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Re: OT yum rollback (was When will Fedora work again?)



On Thu, Mar 12, 2009 at 8:37 AM, Seth Vidal wrote:
>
>
> On Thu, 12 Mar 2009, David L wrote:
>
>> On Tue, Mar 10, 2009 at 8:38 AM, Patrick O'Callaghan wrote:
>>>
>>> On Tue, 2009-03-10 at 11:01 +0000, Frank Murphy (Frankly3D) wrote:
>>
>> <snip>
>>>>
>>>> Then would it be time for some sort of "rollback" utility,
>>>> so if "yum update something" breaks, maybe  : yum --rollback something
>>>
>>> That's been discussed before. It's fantastically hard to do, short of
>>> snapshotting the whole system.
>>>
>>>
>>
>> I saw this article that seems relevant to this discussion
>> a few months back:
>>
>> http://www.linux.com/feature/155922
>>
>> It talks about a "next generation" package manager called
>> Nix that claims to solve this kind of problem I think:
>>
>> http://nixos.org/
>>
>> Whether nix is for real or not, from a naive user's
>> perspective it sure seems like it should be possible
>> to solve this problem.  It basically seems like what svn
>> or other version control systems already do.  They
>> remember changes (and for the case of text files,
>> they store only differences.  For binaries it should
>> also be possible to efficiently store changes... in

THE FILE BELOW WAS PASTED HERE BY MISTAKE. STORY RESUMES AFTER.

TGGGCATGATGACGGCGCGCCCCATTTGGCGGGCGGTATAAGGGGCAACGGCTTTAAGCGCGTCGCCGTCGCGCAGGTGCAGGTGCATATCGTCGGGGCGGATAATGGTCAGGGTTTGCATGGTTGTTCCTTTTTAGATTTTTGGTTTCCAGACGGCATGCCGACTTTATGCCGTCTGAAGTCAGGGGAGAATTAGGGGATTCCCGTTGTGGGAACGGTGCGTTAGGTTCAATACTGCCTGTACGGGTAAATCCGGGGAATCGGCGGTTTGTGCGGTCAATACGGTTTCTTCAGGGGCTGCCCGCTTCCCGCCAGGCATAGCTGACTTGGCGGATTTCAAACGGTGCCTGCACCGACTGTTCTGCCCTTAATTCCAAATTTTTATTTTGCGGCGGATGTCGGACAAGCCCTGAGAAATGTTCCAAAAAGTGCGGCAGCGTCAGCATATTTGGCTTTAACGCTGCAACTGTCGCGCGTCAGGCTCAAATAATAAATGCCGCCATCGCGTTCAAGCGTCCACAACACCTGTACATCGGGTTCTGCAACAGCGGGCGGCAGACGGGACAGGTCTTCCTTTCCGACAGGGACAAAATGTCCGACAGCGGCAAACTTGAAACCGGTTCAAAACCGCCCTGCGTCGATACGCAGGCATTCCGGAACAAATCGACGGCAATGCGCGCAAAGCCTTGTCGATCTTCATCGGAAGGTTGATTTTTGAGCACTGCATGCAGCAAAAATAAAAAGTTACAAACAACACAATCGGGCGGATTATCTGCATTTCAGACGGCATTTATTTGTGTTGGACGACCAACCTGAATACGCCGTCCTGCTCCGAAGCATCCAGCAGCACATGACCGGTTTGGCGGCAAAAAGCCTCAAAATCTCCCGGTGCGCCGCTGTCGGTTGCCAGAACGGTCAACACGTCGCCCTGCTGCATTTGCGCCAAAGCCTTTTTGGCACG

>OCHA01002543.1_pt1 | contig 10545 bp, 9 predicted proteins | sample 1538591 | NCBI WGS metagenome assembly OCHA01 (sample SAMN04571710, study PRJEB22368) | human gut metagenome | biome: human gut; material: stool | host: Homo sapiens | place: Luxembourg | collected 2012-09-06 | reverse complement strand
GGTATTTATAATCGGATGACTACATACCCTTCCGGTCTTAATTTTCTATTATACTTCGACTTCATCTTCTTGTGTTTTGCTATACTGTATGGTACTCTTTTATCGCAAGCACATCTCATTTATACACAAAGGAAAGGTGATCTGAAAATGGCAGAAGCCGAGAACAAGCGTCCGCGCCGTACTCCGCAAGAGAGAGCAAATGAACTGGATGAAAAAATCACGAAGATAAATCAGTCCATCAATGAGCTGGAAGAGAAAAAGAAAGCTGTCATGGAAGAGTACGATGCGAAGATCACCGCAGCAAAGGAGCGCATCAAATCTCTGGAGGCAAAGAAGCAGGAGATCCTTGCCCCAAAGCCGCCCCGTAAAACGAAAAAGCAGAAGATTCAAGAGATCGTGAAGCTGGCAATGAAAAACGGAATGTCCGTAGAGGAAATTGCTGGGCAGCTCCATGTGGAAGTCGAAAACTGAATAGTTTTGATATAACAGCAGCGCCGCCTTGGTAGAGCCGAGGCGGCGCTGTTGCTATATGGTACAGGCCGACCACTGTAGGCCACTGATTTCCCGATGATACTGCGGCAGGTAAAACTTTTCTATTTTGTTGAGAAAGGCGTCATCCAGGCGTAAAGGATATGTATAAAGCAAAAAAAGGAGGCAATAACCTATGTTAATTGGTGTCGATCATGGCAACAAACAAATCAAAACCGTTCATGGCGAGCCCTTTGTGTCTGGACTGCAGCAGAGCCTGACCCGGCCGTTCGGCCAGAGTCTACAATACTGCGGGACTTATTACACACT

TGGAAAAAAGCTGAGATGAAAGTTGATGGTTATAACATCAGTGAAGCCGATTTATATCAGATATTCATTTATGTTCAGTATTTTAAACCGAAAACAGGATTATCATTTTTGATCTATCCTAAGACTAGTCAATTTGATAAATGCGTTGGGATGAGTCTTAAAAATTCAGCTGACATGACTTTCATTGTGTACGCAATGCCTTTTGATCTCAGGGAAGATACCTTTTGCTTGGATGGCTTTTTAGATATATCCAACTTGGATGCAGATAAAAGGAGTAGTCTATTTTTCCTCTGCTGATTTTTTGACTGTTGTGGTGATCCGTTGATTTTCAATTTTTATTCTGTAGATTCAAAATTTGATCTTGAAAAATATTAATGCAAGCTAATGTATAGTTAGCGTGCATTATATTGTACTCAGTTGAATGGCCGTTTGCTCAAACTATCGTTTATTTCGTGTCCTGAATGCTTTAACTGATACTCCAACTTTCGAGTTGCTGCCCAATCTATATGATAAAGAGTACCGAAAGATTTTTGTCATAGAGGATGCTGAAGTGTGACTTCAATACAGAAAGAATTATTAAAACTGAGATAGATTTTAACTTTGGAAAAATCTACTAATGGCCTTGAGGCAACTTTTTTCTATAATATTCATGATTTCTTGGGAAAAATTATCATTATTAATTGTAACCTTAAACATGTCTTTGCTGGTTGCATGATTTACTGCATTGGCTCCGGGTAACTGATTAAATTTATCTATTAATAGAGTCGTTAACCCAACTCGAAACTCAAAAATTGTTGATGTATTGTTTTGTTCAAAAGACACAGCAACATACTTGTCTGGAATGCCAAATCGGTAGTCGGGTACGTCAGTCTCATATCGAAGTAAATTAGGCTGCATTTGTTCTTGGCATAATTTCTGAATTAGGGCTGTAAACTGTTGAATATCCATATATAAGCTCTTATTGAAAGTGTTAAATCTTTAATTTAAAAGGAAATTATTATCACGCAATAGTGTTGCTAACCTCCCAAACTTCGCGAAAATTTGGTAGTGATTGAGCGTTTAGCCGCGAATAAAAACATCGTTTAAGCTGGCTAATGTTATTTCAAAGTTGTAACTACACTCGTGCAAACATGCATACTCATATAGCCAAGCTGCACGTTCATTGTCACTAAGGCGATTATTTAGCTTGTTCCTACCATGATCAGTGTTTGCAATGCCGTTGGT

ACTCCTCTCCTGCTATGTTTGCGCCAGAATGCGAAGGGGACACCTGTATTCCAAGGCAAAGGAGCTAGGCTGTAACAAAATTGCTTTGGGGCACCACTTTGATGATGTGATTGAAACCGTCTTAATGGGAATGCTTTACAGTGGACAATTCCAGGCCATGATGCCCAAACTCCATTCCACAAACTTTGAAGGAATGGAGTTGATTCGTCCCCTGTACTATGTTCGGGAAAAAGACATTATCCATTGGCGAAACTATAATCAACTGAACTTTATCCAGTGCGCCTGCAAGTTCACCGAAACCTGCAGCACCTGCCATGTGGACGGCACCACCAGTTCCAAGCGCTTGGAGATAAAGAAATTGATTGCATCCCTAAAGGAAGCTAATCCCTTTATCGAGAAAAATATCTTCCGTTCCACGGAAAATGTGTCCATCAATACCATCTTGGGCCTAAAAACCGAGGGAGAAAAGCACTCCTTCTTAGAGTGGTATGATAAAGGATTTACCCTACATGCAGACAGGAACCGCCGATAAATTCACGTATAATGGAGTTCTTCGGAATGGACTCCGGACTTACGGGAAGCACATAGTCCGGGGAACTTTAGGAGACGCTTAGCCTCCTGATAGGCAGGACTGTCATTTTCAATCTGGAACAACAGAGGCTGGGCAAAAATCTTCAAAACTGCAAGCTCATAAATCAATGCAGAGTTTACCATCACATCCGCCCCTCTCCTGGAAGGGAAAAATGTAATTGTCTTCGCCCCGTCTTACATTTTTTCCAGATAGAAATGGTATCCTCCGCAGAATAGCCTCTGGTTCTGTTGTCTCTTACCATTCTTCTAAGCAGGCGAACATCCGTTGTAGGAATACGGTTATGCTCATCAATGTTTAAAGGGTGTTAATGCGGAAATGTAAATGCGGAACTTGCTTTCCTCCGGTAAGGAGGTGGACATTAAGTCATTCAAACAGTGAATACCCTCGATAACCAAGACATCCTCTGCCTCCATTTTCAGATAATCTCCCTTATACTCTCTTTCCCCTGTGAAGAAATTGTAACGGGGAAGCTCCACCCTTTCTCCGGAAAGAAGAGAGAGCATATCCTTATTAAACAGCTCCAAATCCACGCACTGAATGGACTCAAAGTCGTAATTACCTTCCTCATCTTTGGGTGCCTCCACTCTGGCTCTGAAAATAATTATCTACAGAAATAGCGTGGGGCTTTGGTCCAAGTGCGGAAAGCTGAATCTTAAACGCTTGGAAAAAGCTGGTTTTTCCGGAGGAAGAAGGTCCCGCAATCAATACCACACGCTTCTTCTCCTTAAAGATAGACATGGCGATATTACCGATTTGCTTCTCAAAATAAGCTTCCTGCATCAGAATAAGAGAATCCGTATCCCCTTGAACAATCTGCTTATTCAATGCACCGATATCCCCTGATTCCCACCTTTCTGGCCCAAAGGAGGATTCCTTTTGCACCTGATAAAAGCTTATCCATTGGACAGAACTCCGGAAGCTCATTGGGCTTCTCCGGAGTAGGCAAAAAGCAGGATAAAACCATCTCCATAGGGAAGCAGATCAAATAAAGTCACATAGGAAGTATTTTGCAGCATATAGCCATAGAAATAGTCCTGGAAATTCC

>> fact I seem to remember a new update feature that
>> will do something like that).
>
> binaries are only half of the problem.
>
> You also have to worry about rolling back the users data.
>
> if I upgrade from mysql4 to mysql5, for example and get mysql5 running then
> my databases have been converted. Now, if I rollback the binaries, how do I
> go back?
>
> Mysql is obviously a big item and maybe not that common so let's look at a
> more common one:
> firefox
> evolution
>
> these two seem to routinely change their config formats in incompatible
> ways.
>
> How does a rollback solve that problem?

Good point... like I said, I'm sure there are lot's of
devils in the details.  But for many of us on this list,
we already have that problem.  We boot to rawhide,
then we boot back into the latest stable release.
I do this on a weekly basis.  And as you mentioned,
I do experience problems with firefox and evolution
(but evolution gives me so many problems to begin
with that I barely notice).  But these problems are
minor inconveniences compared to the "oh $ #$,
I just updated and now critical feature XYZ is broken".
Now, you might respond with "how often does an
update break something critical?".  And the answer
is -  frequently in rawhide, and rarely, but sometimes,
in stable releases.  But the point is, you would only
experience the rollback user data inconveniences
when you're rolling back to fix something more
important.  Frankly, half of the rollbacks I would have
done historically would have been to revert to an
older version of evolution because the new one
was broken.  So the evolution user data argument
doesn't really work for me.  I admit that I did mess
up my firefox profile last week in rawhide and had
to create a new profile when I booted back to f10.

I would personally be happy with a rollback solution
that identified downgrade-hostile packages like
evolution and firefox and warned you that things might
break.  At least I would have a choice when an
update breaks things.  I would also be better able
to tell if an update broke something in rawhide instead
of wondering "did that really work before I updated,
or am I just senile?"

Cheers....

                David


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